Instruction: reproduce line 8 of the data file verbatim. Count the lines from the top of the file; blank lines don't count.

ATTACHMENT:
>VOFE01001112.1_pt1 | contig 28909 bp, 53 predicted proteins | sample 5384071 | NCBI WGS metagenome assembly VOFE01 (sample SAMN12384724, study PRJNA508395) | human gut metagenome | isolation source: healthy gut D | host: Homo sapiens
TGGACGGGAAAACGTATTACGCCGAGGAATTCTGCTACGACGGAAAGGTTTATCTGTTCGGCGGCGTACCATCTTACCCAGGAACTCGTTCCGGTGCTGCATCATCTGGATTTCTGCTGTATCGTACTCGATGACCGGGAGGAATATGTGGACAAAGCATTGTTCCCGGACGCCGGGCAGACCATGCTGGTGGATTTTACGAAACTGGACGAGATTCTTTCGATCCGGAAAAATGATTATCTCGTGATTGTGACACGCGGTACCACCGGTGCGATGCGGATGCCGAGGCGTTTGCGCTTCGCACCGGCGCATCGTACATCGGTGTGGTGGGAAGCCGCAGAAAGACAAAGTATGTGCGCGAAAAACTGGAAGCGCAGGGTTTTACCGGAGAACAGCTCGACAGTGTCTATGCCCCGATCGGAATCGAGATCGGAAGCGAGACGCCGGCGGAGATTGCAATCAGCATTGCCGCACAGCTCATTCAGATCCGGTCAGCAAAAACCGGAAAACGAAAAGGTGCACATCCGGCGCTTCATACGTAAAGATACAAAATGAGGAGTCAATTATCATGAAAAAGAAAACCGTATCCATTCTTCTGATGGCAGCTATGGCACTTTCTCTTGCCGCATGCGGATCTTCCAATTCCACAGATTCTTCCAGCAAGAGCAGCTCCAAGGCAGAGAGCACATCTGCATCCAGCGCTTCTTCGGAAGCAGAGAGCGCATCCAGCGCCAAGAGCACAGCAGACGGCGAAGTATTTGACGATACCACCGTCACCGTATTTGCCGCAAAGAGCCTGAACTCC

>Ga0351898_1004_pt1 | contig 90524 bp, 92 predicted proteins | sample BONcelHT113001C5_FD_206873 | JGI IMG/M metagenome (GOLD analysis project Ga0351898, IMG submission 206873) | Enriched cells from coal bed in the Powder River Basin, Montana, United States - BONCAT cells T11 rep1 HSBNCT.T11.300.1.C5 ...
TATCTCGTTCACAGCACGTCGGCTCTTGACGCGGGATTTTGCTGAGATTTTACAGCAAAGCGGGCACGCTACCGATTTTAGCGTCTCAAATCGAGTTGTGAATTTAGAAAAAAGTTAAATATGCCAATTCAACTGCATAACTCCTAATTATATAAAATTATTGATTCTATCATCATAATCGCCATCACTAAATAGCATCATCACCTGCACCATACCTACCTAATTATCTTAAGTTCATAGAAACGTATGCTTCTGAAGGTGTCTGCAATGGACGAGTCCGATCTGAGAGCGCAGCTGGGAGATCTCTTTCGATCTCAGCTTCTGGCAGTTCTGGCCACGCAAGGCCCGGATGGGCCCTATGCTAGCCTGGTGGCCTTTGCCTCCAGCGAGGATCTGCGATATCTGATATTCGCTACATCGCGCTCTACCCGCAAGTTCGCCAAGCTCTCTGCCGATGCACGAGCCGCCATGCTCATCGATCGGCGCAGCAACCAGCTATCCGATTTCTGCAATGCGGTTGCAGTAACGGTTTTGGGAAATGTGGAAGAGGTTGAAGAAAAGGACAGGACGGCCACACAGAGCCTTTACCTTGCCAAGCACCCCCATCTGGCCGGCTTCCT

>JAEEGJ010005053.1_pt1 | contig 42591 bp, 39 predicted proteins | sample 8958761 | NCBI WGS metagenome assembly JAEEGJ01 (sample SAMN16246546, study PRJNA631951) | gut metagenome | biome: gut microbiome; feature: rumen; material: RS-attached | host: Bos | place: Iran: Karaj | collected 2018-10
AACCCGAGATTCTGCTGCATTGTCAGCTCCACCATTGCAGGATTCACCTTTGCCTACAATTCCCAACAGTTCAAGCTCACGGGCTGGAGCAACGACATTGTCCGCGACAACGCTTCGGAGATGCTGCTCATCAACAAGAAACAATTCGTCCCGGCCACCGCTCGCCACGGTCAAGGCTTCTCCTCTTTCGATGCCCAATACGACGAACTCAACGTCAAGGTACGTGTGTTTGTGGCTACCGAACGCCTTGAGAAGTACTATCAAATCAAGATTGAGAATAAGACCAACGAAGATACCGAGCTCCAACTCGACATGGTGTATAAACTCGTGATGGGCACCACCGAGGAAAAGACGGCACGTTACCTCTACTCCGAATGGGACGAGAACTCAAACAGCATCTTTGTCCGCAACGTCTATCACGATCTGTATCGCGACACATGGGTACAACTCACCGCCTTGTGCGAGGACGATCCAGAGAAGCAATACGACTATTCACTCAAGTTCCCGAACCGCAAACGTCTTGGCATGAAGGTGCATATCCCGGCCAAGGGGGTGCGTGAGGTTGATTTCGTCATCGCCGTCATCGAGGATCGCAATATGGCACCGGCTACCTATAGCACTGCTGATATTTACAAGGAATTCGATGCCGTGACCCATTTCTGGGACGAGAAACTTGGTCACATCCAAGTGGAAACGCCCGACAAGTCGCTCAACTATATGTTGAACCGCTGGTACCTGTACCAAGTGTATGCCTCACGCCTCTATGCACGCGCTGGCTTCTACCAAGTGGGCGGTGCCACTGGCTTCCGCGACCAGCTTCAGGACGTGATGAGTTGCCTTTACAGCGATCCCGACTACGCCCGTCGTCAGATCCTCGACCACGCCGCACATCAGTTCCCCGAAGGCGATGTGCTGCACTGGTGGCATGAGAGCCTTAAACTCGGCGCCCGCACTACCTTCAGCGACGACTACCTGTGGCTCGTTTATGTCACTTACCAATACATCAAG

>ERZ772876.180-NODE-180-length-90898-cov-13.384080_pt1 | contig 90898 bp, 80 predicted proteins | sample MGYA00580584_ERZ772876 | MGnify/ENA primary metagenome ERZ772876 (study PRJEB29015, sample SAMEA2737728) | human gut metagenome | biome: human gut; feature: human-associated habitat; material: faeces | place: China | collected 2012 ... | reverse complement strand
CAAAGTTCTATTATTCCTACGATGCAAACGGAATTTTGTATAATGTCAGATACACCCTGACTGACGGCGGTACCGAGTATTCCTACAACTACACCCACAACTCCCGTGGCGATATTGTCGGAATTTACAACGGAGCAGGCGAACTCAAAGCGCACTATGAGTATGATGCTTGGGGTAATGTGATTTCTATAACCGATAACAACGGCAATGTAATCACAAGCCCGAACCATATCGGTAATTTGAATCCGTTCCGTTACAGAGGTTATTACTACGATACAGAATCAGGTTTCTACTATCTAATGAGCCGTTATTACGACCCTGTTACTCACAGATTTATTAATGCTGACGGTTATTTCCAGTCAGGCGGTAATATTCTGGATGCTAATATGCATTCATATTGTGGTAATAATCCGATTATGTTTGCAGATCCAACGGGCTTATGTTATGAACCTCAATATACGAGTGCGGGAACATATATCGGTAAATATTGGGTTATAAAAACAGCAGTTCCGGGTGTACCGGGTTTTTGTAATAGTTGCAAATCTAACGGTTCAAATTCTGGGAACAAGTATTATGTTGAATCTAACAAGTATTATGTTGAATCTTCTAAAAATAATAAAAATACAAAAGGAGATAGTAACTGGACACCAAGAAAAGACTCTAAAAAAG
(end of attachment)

CAAAGTTCTATTATTCCTACGATGCAAACGGAATTTTGTATAATGTCAGATACACCCTGACTGACGGCGGTACCGAGTATTCCTACAACTACACCCACAACTCCCGTGGCGATATTGTCGGAATTTACAACGGAGCAGGCGAACTCAAAGCGCACTATGAGTATGATGCTTGGGGTAATGTGATTTCTATAACCGATAACAACGGCAATGTAATCACAAGCCCGAACCATATCGGTAATTTGAATCCGTTCCGTTACAGAGGTTATTACTACGATACAGAATCAGGTTTCTACTATCTAATGAGCCGTTATTACGACCCTGTTACTCACAGATTTATTAATGCTGACGGTTATTTCCAGTCAGGCGGTAATATTCTGGATGCTAATATGCATTCATATTGTGGTAATAATCCGATTATGTTTGCAGATCCAACGGGCTTATGTTATGAACCTCAATATACGAGTGCGGGAACATATATCGGTAAATATTGGGTTATAAAAACAGCAGTTCCGGGTGTACCGGGTTTTTGTAATAGTTGCAAATCTAACGGTTCAAATTCTGGGAACAAGTATTATGTTGAATCTAACAAGTATTATGTTGAATCTTCTAAAAATAATAAAAATACAAAAGGAGATAGTAACTGGACACCAAGAAAAGACTCTAAAAAAG